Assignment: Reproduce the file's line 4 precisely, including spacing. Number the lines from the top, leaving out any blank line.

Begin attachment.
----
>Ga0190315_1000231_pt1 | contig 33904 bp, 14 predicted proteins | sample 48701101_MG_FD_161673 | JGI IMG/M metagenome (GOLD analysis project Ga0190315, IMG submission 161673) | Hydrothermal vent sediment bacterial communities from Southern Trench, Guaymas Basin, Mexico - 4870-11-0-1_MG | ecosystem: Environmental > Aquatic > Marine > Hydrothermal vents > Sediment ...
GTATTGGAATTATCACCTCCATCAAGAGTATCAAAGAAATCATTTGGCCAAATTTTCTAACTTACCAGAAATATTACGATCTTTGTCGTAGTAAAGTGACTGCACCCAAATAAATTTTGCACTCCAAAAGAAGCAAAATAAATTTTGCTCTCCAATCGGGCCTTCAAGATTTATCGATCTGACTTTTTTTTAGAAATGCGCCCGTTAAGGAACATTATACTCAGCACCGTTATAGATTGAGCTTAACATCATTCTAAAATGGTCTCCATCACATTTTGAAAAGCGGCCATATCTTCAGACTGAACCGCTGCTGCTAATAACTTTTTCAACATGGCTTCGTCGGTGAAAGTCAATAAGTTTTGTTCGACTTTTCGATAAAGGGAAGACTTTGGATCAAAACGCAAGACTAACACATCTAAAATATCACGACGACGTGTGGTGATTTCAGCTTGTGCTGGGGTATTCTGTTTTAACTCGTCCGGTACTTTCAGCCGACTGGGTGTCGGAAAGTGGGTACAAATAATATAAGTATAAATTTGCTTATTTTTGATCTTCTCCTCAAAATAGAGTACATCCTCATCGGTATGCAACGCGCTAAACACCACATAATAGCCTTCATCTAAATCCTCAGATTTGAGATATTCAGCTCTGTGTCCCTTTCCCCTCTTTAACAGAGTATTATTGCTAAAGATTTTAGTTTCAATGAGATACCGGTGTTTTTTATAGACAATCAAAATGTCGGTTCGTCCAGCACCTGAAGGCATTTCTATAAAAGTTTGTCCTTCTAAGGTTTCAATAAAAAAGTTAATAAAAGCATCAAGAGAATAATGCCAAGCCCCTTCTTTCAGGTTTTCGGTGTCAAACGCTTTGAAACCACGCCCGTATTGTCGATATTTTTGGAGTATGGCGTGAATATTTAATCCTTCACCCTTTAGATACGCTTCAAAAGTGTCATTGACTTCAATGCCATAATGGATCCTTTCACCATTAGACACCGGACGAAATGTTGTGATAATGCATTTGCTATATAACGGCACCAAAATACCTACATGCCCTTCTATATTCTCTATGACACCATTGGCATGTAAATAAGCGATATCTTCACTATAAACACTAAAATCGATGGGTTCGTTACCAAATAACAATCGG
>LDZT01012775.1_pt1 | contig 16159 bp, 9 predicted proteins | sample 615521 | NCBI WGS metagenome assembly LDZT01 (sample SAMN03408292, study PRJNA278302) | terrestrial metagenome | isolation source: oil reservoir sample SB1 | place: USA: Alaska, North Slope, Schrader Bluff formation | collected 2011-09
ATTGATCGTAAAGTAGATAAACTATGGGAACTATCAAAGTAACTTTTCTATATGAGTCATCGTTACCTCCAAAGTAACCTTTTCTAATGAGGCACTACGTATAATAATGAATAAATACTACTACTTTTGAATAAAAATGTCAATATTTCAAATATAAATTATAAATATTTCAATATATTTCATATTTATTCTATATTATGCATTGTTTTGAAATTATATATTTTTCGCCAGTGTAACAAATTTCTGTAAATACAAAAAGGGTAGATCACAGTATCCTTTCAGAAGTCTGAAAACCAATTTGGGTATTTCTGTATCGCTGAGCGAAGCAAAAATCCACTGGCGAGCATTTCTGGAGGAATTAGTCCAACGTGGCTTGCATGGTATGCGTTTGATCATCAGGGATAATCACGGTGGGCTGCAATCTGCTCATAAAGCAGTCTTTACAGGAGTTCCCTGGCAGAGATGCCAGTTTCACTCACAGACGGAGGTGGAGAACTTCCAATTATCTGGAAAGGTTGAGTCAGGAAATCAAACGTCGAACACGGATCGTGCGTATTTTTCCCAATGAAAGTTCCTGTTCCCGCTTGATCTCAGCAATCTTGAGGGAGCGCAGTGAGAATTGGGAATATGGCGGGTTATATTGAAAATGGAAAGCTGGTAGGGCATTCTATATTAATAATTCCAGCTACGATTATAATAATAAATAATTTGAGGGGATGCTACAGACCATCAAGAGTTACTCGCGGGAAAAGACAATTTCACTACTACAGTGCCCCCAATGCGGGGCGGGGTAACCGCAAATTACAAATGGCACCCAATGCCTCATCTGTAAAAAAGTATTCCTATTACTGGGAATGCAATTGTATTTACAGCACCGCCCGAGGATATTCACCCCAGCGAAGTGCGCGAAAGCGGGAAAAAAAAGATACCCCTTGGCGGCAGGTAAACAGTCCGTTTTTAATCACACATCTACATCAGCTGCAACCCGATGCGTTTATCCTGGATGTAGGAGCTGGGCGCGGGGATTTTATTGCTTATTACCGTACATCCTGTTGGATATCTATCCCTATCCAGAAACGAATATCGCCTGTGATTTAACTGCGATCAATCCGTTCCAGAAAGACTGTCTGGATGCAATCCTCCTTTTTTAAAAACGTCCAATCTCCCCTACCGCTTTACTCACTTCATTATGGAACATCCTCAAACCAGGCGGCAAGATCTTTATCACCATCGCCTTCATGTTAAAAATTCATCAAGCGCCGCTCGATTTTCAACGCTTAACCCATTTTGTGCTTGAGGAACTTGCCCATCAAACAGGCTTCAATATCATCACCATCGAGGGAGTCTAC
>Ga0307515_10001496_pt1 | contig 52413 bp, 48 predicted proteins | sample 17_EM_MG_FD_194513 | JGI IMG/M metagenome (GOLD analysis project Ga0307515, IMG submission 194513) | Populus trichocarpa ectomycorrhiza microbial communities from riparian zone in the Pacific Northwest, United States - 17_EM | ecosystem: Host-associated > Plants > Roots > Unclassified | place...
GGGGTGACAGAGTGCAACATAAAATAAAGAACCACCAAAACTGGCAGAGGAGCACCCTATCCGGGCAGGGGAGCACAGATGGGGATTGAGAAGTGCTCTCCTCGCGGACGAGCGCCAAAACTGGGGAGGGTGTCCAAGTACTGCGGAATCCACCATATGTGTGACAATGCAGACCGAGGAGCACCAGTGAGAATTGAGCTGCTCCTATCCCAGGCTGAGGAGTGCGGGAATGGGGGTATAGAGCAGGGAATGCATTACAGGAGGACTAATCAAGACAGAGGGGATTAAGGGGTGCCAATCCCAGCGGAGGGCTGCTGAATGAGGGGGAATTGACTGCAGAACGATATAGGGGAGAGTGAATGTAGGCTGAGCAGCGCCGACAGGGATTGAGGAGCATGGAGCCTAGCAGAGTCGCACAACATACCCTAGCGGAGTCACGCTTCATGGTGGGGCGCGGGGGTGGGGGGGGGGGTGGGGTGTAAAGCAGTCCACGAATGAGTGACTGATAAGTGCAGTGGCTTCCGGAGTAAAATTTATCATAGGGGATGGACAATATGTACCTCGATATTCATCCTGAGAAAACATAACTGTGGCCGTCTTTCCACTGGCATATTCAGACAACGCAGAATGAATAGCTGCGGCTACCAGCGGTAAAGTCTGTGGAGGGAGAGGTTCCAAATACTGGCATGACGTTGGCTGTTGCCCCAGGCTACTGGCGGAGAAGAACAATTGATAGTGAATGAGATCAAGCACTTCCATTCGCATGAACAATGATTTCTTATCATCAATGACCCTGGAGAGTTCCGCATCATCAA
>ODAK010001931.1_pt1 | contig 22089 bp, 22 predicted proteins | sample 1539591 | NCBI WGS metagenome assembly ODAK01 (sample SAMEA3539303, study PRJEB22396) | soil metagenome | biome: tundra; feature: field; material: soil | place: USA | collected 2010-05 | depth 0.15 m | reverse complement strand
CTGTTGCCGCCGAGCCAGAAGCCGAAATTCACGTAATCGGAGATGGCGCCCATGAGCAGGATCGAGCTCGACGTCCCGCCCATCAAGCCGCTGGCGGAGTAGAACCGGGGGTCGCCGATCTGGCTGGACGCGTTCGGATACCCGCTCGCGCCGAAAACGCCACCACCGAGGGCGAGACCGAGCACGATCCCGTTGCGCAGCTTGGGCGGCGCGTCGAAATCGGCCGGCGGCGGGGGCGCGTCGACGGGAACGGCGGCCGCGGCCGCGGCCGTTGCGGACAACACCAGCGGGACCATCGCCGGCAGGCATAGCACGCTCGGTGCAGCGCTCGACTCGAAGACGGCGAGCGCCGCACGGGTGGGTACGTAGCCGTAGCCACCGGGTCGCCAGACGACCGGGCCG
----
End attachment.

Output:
ATTGATCGTAAAGTAGATAAACTATGGGAACTATCAAAGTAACTTTTCTATATGAGTCATCGTTACCTCCAAAGTAACCTTTTCTAATGAGGCACTACGTATAATAATGAATAAATACTACTACTTTTGAATAAAAATGTCAATATTTCAAATATAAATTATAAATATTTCAATATATTTCATATTTATTCTATATTATGCATTGTTTTGAAATTATATATTTTTCGCCAGTGTAACAAATTTCTGTAAATACAAAAAGGGTAGATCACAGTATCCTTTCAGAAGTCTGAAAACCAATTTGGGTATTTCTGTATCGCTGAGCGAAGCAAAAATCCACTGGCGAGCATTTCTGGAGGAATTAGTCCAACGTGGCTTGCATGGTATGCGTTTGATCATCAGGGATAATCACGGTGGGCTGCAATCTGCTCATAAAGCAGTCTTTACAGGAGTTCCCTGGCAGAGATGCCAGTTTCACTCACAGACGGAGGTGGAGAACTTCCAATTATCTGGAAAGGTTGAGTCAGGAAATCAAACGTCGAACACGGATCGTGCGTATTTTTCCCAATGAAAGTTCCTGTTCCCGCTTGATCTCAGCAATCTTGAGGGAGCGCAGTGAGAATTGGGAATATGGCGGGTTATATTGAAAATGGAAAGCTGGTAGGGCATTCTATATTAATAATTCCAGCTACGATTATAATAATAAATAATTTGAGGGGATGCTACAGACCATCAAGAGTTACTCGCGGGAAAAGACAATTTCACTACTACAGTGCCCCCAATGCGGGGCGGGGTAACCGCAAATTACAAATGGCACCCAATGCCTCATCTGTAAAAAAGTATTCCTATTACTGGGAATGCAATTGTATTTACAGCACCGCCCGAGGATATTCACCCCAGCGAAGTGCGCGAAAGCGGGAAAAAAAAGATACCCCTTGGCGGCAGGTAAACAGTCCGTTTTTAATCACACATCTACATCAGCTGCAACCCGATGCGTTTATCCTGGATGTAGGAGCTGGGCGCGGGGATTTTATTGCTTATTACCGTACATCCTGTTGGATATCTATCCCTATCCAGAAACGAATATCGCCTGTGATTTAACTGCGATCAATCCGTTCCAGAAAGACTGTCTGGATGCAATCCTCCTTTTTTAAAAACGTCCAATCTCCCCTACCGCTTTACTCACTTCATTATGGAACATCCTCAAACCAGGCGGCAAGATCTTTATCACCATCGCCTTCATGTTAAAAATTCATCAAGCGCCGCTCGATTTTCAACGCTTAACCCATTTTGTGCTTGAGGAACTTGCCCATCAAACAGGCTTCAATATCATCACCATCGAGGGAGTCTAC